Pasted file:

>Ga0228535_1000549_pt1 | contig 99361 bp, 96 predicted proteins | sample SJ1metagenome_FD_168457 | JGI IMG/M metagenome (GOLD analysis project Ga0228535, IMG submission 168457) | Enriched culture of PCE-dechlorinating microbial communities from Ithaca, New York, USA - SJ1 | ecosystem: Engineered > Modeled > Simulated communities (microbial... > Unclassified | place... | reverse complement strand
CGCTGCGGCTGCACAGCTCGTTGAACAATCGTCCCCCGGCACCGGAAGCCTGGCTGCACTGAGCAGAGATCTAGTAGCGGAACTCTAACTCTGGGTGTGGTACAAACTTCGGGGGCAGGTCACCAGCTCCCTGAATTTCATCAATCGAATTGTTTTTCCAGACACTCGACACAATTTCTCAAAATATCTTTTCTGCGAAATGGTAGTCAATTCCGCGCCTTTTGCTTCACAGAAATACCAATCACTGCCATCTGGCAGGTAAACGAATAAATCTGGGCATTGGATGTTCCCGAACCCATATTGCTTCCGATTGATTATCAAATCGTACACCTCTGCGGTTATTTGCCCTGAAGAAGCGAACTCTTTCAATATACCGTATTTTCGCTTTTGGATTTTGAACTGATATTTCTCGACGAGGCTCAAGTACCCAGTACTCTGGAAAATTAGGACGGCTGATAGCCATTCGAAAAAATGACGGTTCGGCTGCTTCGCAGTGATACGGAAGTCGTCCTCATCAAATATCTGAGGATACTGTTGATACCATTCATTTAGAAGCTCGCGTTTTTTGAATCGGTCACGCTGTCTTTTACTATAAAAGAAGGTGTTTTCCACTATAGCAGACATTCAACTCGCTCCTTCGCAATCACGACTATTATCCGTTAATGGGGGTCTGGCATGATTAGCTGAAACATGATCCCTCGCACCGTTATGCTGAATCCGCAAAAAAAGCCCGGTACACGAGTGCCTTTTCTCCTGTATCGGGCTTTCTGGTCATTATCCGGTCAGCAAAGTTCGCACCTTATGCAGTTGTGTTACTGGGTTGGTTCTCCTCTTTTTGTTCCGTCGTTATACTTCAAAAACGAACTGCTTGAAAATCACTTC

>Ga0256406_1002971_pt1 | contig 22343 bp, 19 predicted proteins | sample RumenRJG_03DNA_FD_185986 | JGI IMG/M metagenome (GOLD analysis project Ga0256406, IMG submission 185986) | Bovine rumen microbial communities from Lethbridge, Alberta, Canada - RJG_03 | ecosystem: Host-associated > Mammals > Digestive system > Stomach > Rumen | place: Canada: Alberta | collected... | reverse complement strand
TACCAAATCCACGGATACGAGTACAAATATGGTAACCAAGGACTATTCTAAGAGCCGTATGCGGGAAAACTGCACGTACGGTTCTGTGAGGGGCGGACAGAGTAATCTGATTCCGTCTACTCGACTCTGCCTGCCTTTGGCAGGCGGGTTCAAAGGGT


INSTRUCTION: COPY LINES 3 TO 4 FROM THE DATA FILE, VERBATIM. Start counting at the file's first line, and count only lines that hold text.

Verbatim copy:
>Ga0256406_1002971_pt1 | contig 22343 bp, 19 predicted proteins | sample RumenRJG_03DNA_FD_185986 | JGI IMG/M metagenome (GOLD analysis project Ga0256406, IMG submission 185986) | Bovine rumen microbial communities from Lethbridge, Alberta, Canada - RJG_03 | ecosystem: Host-associated > Mammals > Digestive system > Stomach > Rumen | place: Canada: Alberta | collected... | reverse complement strand
TACCAAATCCACGGATACGAGTACAAATATGGTAACCAAGGACTATTCTAAGAGCCGTATGCGGGAAAACTGCACGTACGGTTCTGTGAGGGGCGGACAGAGTAATCTGATTCCGTCTACTCGACTCTGCCTGCCTTTGGCAGGCGGGTTCAAAGGGT